For example, a customer may request a transfer of money from her account to be paid to another account. Later, she claims never to have made the request and demands the money be refunded to the account. If we have non-repudiation through cryptography, we can prove – usually through digitally signing the transaction request, that the user authorized the transaction.

Confidentiality
More commonly, the biggest concern will be to keep information private. Cryptographic systems were originally developed to function in this capacity. Whether it be passwords sent during a log on process, or storing confidential medical records in a database, encryption can assure that only users who have access to the appropriate key will get access to the data.

Integrity
We can use cryptography to provide a means to ensure data is not viewed or altered during storage or transmission. Cryptographic hashes for example, can safeguard data by providing a secure checksum.

How to protect yourself Algorithm Selection

How to determine if you are vulnerable:

Proprietary encryption algorithms are not to be trusted as they typically rely on ‘security through obscurity’ and not sound mathematics. These algorithms should be avoided if possible.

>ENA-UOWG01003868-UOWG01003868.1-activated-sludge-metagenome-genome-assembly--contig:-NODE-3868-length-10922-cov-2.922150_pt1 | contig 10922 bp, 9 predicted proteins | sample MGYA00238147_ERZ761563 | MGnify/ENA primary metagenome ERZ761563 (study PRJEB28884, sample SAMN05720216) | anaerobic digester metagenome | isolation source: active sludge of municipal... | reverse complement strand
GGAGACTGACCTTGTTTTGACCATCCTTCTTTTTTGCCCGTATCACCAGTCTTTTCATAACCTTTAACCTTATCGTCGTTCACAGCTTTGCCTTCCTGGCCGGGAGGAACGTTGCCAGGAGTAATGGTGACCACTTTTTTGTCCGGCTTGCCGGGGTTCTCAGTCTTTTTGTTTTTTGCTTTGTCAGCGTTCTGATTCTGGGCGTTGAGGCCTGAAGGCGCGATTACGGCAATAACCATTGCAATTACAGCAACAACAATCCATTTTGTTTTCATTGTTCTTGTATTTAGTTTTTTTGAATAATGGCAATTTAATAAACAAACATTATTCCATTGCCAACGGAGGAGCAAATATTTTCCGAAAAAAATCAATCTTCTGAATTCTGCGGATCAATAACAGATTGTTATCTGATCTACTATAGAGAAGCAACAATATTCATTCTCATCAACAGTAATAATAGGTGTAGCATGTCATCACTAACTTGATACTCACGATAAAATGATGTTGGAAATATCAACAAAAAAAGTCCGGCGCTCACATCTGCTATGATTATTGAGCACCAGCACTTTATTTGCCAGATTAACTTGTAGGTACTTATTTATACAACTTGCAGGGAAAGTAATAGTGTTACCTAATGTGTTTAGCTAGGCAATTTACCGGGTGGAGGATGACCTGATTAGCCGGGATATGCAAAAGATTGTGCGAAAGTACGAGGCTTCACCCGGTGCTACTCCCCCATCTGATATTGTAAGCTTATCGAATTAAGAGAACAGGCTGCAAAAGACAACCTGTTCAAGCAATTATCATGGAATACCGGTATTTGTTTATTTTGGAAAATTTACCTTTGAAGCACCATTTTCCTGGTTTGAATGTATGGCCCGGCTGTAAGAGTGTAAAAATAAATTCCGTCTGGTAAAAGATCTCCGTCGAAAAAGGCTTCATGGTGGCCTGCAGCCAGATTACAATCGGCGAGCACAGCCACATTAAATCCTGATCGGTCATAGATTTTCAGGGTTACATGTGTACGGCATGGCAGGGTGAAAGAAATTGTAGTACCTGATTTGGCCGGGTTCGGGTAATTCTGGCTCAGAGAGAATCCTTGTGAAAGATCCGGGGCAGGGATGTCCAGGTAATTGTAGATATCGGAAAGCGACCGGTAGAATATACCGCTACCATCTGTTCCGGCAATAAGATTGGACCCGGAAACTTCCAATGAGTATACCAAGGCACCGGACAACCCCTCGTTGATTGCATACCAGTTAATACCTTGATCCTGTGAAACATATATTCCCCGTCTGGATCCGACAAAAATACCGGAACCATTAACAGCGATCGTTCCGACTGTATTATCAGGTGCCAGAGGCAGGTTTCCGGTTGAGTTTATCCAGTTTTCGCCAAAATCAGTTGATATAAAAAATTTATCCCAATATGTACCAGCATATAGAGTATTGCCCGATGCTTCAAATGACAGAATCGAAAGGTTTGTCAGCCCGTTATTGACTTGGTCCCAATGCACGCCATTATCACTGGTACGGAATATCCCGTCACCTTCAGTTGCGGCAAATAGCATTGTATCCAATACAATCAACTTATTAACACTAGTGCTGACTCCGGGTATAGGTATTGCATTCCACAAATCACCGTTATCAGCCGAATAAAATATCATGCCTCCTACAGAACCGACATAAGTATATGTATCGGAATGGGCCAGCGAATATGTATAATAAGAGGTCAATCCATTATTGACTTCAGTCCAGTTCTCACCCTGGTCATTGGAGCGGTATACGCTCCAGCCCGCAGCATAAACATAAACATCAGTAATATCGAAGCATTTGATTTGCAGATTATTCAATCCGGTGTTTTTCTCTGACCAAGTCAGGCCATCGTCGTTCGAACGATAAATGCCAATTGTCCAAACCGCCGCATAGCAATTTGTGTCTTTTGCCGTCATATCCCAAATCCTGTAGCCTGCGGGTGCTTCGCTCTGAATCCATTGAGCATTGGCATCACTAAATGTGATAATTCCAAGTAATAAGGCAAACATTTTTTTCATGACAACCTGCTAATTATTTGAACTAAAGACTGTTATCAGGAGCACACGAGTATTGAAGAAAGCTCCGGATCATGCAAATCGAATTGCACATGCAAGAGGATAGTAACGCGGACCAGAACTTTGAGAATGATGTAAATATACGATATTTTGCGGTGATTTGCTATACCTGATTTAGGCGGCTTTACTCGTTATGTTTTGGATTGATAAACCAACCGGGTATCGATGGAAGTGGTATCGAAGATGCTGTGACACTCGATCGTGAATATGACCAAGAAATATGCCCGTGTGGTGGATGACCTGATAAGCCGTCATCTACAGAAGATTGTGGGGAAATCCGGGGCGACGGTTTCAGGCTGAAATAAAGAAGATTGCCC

Specific algorithms to avoid:

  • MD5 has recently been found less secure than previously thought. While still safe for most applications such as hashes for binaries made available publicly, secure applications should now be migrating away from this algorithm.
  • SHA-0 has been conclusively broken. It should no longer be used for any sensitive applications.
  • SHA-1 has been reduced in strength and we encourage a migration to SHA-256, which implements a larger key size.
  • DES was once the standard crypto algorithm for encryption; a normal desktop machine can now break it. AES is the current preferred symmetric algorithm.

Cryptography is a constantly changing field. As new discoveries in cryptanalysis are made, older algorithms will be found unsafe. In addition, as computing power increases the feasibility of brute force attacks will render other cryptosystems or the use of certain key lengths unsafe. Standard bodies such as NIST should be monitored for future recommendations.